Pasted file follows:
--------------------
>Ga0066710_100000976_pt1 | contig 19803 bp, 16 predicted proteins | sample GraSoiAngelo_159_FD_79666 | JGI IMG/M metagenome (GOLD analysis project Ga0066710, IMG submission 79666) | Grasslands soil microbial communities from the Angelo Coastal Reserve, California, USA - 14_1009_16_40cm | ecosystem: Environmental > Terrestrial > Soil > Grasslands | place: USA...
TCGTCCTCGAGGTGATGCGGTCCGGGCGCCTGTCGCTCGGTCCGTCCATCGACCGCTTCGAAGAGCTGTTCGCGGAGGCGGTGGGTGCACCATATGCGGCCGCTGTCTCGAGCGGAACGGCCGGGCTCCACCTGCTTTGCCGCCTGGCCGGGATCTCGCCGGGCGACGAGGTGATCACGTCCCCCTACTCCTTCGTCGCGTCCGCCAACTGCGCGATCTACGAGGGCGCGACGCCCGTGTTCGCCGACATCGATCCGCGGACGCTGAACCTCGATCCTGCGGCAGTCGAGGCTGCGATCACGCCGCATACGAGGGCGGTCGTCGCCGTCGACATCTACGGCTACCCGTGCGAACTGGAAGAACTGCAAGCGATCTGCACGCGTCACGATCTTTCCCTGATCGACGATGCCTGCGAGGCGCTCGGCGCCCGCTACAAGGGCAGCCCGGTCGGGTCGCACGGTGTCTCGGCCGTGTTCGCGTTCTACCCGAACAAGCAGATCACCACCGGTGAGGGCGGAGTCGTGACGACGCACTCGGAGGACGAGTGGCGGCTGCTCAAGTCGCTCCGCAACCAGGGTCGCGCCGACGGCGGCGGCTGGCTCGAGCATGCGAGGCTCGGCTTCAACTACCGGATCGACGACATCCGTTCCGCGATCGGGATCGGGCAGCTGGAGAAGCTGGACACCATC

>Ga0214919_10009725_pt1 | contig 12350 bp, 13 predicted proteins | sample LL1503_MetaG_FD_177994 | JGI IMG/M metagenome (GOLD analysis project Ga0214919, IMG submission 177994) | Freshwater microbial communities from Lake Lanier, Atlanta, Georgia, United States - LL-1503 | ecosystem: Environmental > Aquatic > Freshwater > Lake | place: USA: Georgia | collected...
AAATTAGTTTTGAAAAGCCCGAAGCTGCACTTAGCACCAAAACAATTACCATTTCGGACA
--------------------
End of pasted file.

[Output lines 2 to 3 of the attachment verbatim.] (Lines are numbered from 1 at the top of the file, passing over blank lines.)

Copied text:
TCGTCCTCGAGGTGATGCGGTCCGGGCGCCTGTCGCTCGGTCCGTCCATCGACCGCTTCGAAGAGCTGTTCGCGGAGGCGGTGGGTGCACCATATGCGGCCGCTGTCTCGAGCGGAACGGCCGGGCTCCACCTGCTTTGCCGCCTGGCCGGGATCTCGCCGGGCGACGAGGTGATCACGTCCCCCTACTCCTTCGTCGCGTCCGCCAACTGCGCGATCTACGAGGGCGCGACGCCCGTGTTCGCCGACATCGATCCGCGGACGCTGAACCTCGATCCTGCGGCAGTCGAGGCTGCGATCACGCCGCATACGAGGGCGGTCGTCGCCGTCGACATCTACGGCTACCCGTGCGAACTGGAAGAACTGCAAGCGATCTGCACGCGTCACGATCTTTCCCTGATCGACGATGCCTGCGAGGCGCTCGGCGCCCGCTACAAGGGCAGCCCGGTCGGGTCGCACGGTGTCTCGGCCGTGTTCGCGTTCTACCCGAACAAGCAGATCACCACCGGTGAGGGCGGAGTCGTGACGACGCACTCGGAGGACGAGTGGCGGCTGCTCAAGTCGCTCCGCAACCAGGGTCGCGCCGACGGCGGCGGCTGGCTCGAGCATGCGAGGCTCGGCTTCAACTACCGGATCGACGACATCCGTTCCGCGATCGGGATCGGGCAGCTGGAGAAGCTGGACACCATC

>Ga0214919_10009725_pt1 | contig 12350 bp, 13 predicted proteins | sample LL1503_MetaG_FD_177994 | JGI IMG/M metagenome (GOLD analysis project Ga0214919, IMG submission 177994) | Freshwater microbial communities from Lake Lanier, Atlanta, Georgia, United States - LL-1503 | ecosystem: Environmental > Aquatic > Freshwater > Lake | place: USA: Georgia | collected...